Israel’s shekel is held back by central bank

 
Kathleen Brooks
AS THE Federal Reserve announced that interest rates would remain low for the foreseeable future earlier this month, the Bank of Israel (BOI) has been getting ready to hike interest rates.

The BOI, which is led by Stanley Fischer, upped interest rates on the back of a spike higher in inflation expectations to 3.2 per cent. And there could be more hikes to come. Yesterday, GDP data for the second quarter was released, which showed that the economy expanded by 4.7 per cent, the fastest pace for two years. While a strong economic backdrop and a rising interest rate differential with the US and Europe should indicate further gains for the shekel, investors need be aware of the BOI.

The Bank faces a difficult balancing act in the months to come: not only does it have to cap inflation expectations but it has to keep the shekel in check so it doesn’t make Israeli exports less competitive.

“The BOI isn’t the only central bank struggling with this problem,” says Henrik Gullberg at Deutsche Bank. But Gullberg adds that, unlike other central banks, the BOI tends to intervene with some force when the shekel is above their comfort zone. “The market is aware that the BOI is active in terms of managing its currency and that puts a cap on how quickly the shekel can appreciate.”

Phil McHugh from Currencies Direct says that the threat of BOI intervention should keep the shekel range-bound for the rest of the year: “The Bank tends to intervene around the New Israeli shekel (NIS) 3.70 mark against the dollar. That is where the pain starts setting in for exporters.”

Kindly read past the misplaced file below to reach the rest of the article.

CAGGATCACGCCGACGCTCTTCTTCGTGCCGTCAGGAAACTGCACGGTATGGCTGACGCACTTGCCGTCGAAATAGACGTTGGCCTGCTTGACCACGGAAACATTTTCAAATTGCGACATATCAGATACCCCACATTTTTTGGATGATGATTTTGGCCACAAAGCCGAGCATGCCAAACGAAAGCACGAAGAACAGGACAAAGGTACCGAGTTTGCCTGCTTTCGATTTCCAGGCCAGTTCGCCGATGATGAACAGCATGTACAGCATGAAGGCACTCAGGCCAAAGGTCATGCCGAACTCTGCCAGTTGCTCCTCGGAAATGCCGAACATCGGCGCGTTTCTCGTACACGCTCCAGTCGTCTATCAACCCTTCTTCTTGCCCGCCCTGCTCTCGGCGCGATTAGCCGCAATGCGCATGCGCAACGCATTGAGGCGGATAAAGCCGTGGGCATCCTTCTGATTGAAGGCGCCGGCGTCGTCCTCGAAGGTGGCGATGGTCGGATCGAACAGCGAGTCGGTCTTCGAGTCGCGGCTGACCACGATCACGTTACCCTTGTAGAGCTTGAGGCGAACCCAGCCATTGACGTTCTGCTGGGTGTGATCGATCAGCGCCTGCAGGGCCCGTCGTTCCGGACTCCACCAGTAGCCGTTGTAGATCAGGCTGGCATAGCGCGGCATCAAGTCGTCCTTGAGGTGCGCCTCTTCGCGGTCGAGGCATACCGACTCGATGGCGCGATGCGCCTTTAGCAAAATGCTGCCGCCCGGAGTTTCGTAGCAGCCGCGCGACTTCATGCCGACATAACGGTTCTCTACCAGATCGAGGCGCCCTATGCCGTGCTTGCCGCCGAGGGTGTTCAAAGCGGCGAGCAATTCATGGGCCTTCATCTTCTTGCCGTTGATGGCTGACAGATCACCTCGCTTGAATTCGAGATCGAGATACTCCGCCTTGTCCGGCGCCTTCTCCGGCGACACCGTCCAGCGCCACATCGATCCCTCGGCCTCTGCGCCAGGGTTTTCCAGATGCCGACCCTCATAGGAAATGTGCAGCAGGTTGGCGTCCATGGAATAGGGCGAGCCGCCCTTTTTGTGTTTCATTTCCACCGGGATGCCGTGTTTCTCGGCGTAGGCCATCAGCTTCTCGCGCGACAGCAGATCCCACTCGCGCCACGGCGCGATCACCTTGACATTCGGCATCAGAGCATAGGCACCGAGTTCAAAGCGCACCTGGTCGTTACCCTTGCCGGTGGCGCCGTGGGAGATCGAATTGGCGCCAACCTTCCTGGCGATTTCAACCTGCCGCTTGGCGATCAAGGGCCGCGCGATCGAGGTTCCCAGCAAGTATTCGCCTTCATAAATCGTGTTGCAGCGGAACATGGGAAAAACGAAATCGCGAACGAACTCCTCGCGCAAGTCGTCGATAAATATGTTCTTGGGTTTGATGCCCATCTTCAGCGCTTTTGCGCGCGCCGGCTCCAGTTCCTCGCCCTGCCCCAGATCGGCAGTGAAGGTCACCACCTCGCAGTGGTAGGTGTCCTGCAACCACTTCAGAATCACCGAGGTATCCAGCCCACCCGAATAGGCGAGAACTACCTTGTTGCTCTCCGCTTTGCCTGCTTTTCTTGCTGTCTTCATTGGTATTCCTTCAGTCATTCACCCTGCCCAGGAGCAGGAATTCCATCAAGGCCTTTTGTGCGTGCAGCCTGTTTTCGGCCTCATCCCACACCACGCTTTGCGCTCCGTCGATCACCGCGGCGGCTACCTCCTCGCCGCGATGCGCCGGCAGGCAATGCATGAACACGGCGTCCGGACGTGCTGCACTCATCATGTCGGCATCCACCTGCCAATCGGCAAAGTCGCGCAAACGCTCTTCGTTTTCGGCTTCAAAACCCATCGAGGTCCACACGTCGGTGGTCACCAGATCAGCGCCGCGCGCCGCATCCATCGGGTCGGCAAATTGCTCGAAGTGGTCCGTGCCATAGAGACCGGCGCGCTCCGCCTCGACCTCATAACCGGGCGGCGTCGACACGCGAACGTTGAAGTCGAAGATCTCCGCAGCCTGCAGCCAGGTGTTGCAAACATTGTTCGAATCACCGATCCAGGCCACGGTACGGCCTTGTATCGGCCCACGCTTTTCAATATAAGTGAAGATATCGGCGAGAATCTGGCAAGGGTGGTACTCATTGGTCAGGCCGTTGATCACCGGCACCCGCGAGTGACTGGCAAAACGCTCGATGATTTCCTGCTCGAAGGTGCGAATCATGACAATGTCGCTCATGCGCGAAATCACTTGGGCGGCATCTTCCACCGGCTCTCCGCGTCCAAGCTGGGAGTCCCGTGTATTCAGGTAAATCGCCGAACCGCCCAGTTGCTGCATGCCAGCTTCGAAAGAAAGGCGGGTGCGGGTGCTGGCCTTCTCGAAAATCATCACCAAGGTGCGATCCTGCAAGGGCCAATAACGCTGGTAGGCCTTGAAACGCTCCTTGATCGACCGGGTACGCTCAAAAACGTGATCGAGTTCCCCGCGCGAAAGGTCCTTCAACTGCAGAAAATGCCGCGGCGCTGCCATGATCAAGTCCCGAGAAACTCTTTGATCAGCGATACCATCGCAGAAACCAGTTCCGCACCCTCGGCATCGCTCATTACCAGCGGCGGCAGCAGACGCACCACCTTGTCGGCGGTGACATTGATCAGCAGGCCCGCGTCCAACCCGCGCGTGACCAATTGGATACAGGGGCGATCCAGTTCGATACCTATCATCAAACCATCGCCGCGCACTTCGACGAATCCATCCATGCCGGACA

There is no clear medium or long-term outcome for the shekel, adds McHugh, which could make it fairly choppy for the foreseeable future. He would suggest that investors consider buying the shekel when it reaches the NIS 3.87 level against the dollar (currently it is NIS 3.78). However, investors need to be nimble and get out before it reaches the NIS 3.70 mark.

But if the global growth outlook picks up, specifically if US growth looks like it is getting a second wind, then that is a “different kettle of fish,” says McHugh, as the BOI might be more flexible with how far it will allow the shekel to appreciate. Likewise, Societe Generale warns that political tension could weigh on the currency. If there is an escalation of tensions between Israel and Lebanon, as there have been in recent days, then the shekel could be in for a period of weakness.

So if investors want to ride on the coattails of strong Israeli growth, they need to be nimble and watch out for signals from the BOI.